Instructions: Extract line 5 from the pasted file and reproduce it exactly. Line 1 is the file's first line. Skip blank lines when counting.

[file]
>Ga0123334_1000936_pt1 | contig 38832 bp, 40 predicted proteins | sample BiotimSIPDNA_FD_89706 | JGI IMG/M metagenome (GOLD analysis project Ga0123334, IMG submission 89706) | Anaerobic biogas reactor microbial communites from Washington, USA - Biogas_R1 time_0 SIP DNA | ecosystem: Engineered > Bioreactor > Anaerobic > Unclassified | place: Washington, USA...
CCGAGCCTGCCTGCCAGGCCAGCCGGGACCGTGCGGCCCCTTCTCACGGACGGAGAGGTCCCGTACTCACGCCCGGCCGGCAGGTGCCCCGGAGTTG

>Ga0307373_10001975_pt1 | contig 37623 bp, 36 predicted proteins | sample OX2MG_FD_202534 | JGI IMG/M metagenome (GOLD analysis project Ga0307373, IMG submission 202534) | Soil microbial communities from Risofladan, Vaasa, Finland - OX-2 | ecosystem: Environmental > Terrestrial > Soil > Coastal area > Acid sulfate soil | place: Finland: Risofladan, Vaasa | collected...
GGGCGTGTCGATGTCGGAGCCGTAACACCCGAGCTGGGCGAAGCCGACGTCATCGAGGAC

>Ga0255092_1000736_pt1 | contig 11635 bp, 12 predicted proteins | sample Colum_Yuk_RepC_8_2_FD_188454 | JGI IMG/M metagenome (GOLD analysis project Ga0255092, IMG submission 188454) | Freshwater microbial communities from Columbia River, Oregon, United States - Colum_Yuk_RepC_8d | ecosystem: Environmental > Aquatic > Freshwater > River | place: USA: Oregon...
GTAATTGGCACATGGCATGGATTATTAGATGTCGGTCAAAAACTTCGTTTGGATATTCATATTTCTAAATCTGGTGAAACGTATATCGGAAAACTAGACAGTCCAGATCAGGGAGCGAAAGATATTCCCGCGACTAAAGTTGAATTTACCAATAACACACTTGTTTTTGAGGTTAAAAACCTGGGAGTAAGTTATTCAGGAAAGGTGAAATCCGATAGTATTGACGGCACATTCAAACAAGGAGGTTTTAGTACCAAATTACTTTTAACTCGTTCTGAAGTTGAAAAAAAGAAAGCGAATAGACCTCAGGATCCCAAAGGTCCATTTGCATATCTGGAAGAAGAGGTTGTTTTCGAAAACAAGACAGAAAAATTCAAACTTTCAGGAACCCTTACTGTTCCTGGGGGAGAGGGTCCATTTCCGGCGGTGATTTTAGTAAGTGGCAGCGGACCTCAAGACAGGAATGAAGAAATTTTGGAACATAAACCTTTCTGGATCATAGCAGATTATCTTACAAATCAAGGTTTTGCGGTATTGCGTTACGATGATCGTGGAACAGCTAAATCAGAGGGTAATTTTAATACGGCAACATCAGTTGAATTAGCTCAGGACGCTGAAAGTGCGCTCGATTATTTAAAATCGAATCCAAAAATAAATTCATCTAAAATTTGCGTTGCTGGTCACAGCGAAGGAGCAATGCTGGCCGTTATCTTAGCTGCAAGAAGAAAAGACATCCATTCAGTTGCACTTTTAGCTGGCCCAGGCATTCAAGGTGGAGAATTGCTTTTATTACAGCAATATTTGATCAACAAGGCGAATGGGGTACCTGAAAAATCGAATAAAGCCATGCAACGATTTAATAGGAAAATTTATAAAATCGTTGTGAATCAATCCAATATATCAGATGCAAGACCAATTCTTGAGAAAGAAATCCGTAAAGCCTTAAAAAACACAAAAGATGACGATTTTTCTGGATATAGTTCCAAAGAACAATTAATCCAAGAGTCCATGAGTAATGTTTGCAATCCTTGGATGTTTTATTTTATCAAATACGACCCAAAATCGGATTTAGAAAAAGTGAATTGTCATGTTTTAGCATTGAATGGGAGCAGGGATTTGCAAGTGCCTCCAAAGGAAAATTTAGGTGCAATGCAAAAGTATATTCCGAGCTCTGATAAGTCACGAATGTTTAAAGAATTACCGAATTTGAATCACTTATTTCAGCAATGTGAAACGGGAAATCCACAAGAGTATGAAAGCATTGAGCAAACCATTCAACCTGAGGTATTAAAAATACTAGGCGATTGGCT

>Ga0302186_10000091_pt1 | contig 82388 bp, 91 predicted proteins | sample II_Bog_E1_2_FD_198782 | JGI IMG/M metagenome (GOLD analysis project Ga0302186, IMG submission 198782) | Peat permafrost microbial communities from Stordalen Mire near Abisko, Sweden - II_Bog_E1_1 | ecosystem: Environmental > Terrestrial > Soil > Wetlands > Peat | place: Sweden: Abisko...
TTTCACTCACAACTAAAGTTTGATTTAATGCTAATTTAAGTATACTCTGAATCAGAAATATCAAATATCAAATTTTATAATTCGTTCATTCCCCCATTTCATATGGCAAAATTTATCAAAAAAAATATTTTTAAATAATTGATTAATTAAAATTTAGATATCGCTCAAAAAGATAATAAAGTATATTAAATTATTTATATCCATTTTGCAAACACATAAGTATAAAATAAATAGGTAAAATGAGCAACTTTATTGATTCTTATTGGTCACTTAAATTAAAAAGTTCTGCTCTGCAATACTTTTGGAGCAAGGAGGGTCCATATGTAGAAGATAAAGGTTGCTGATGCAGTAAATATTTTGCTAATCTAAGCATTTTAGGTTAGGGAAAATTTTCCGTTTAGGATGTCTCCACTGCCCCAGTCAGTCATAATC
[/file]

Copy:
>Ga0255092_1000736_pt1 | contig 11635 bp, 12 predicted proteins | sample Colum_Yuk_RepC_8_2_FD_188454 | JGI IMG/M metagenome (GOLD analysis project Ga0255092, IMG submission 188454) | Freshwater microbial communities from Columbia River, Oregon, United States - Colum_Yuk_RepC_8d | ecosystem: Environmental > Aquatic > Freshwater > River | place: USA: Oregon...